This article was originally published in Diverse Issues in Higher Education.
I wasn’t old enough to remember my mother carting me to campus at the University at Albany as an infant. When I asked her what it was like to be a young wife and mother in her senior year of college, she responded:
“That was so long ago. We were on our own! I never even told my professors that I had a baby.”
While it was indeed a long time ago, sadly, not much has changed in terms of support for student parents on campus. My mom remembers relying on her village of friends and family off campus to help care for me while she went to class and that there weren’t many campus support programs aimed at student parents.
I was a doctoral student at Indiana University’s Indianapolis campus when my son was born in 2013. Though the doctoral experience is very different from the undergraduate experience, there was little to no formal support for student parents there either.
Often, the conversation around support for student parents begins and ends with a child care center on campus; if a campus can afford it, it can check the box. If not, officials point to lack of funding—a barrier we all universally understand.
But supporting student parents is so much more than a child care center.
According to the National Center for Education Statistics, nearly one in four undergraduate students in 2015-16 were parents. About 40 percent were single mothers, and roughly 30 percent were fathers. Students of color, particularly Black students, are more likely than any other group to be parents. And because more college students are in their 30s or older, the number of student parents is almost sure to grow. This means that supporting student parents is no longer a nice thing to do. It’s an imperative part of a campus’ student success and equity considerations.
As #NationalStudentParentMonth ends, I’m encouraged to think about the myriad of other ways we can support the mothers and fathers on our campuses. A report published by the Education Trust last month found that in addition to child care, the cost of college remains a huge concern for student parents.
“A student parent would need to work 52 hours per week, on average, to cover child care and tuition costs at a four-year public college or university in the U.S.,” the authors found.
Not only that, but there is little data available on just how many student parents are on campus and what their needs are. As with other institutional priorities, it’s critical that colleges leaders work with student parents as partners in the solutions to their needs instead of developing programs that work around or, worse, to them. But we can’t collaborate if we don’t know who and where these students are.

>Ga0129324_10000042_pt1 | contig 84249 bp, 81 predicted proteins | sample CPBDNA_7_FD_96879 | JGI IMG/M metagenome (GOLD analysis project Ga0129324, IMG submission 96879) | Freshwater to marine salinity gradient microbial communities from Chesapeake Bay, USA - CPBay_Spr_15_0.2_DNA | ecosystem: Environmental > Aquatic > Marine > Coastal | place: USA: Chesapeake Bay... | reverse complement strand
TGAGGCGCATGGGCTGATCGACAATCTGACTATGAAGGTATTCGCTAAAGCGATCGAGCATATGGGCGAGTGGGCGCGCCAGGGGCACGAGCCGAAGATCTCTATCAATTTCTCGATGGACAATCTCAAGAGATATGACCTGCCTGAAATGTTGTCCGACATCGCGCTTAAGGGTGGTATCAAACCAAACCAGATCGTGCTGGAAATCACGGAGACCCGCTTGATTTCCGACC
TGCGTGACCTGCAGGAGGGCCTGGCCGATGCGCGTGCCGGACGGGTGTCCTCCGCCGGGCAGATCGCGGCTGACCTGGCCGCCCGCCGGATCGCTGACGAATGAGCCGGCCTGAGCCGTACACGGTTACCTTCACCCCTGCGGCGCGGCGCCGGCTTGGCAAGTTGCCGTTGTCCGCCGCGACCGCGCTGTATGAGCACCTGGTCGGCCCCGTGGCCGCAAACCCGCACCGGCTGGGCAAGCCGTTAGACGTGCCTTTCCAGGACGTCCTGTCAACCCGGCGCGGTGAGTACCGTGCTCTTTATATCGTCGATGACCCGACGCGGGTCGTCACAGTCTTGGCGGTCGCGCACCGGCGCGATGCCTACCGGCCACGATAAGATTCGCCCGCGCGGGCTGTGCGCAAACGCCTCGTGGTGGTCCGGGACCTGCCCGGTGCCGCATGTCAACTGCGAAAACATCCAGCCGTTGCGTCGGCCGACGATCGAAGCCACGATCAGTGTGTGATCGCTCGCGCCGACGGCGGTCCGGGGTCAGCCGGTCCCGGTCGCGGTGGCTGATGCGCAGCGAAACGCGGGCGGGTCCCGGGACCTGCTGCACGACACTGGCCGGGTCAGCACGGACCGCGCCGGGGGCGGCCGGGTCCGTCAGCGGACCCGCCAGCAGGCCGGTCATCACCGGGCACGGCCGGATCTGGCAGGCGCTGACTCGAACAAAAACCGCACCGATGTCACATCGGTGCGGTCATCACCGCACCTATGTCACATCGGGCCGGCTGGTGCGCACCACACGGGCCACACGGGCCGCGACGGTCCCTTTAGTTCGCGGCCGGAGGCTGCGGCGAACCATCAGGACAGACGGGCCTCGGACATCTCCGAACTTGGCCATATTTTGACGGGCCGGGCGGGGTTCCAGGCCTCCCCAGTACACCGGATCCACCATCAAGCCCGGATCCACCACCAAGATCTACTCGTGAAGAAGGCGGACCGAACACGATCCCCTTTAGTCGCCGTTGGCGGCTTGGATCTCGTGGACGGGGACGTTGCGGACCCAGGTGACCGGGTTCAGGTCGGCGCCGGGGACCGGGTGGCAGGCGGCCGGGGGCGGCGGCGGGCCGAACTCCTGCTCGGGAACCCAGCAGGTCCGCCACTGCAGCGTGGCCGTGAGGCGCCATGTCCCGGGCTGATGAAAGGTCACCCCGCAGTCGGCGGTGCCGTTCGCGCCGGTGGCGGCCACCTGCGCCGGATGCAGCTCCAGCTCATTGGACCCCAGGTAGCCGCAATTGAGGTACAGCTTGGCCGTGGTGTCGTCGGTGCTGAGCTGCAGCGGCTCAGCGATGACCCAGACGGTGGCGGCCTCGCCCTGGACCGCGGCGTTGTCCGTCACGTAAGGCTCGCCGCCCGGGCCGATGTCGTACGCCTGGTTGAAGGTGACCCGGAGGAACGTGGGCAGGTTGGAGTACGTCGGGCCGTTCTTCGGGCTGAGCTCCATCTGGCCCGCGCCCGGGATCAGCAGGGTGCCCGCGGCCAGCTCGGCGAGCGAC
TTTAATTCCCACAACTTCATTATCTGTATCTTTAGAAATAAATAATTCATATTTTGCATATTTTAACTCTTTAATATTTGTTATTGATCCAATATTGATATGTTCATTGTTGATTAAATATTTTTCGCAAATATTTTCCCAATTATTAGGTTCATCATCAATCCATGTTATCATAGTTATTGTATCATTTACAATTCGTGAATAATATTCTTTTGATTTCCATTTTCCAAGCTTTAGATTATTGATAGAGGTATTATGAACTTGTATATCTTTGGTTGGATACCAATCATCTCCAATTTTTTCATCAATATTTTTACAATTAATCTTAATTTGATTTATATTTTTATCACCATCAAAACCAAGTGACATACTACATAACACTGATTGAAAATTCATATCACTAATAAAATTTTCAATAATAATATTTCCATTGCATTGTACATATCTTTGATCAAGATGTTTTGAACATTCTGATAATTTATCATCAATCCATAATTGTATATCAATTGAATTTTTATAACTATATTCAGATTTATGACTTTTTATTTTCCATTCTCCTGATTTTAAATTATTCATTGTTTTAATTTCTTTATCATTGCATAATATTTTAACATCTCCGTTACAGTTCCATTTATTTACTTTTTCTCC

Leaders across the higher education and philanthropy worlds have been discussing the cost of college as the number one barrier to college access for years. Still, without data on how many student parents there are, it is difficult to understand just how much of a cost-of-attendance gap we’re up against. In addition to increasing the national minimum wage and support for Pell grants, the report’s authors recommend that federal policymakers mandate data collection around student parents on campus.
Given the number of single parents who comprise this population, it’s also important for campuses to work to destigmatize being a parent on campus and make information about holistic support and basic needs readily accessible. Colleges should make a similar effort to proactively ensure student parents have information about services, just as they have to destigmatize mental health services. Some campuses even go as far as to mandate listing resources on course syllabi.
In addition to affordability and ability to access services, campus leaders should consider whether their environment is student-parent-friendly. Even something as simple as designating parking spaces closer to key buildings makes a huge difference for a parent who has to tote an infant in a car seat or push a stroller across campus. Are there study spaces that might welcome children and nursing rooms throughout campus? Is there messaging across campus that simply says, “Your child is welcome in this space,” and designated areas where parents might feel comfortable working alongside a playing or sleeping child?
For philanthropists, are we considering ways to invest in institutions to increase their capacity to better support student parents on campus?
We at Lumina are proud to join Ascend at the Aspen Institute to fund student parent success at Historically Black and Tribal institutions, but there is still so much more to do. I made it to where I am today because my parents created support for themselves outside of their campus. What would it look like for student parents to be successful because of our campuses and not despite them?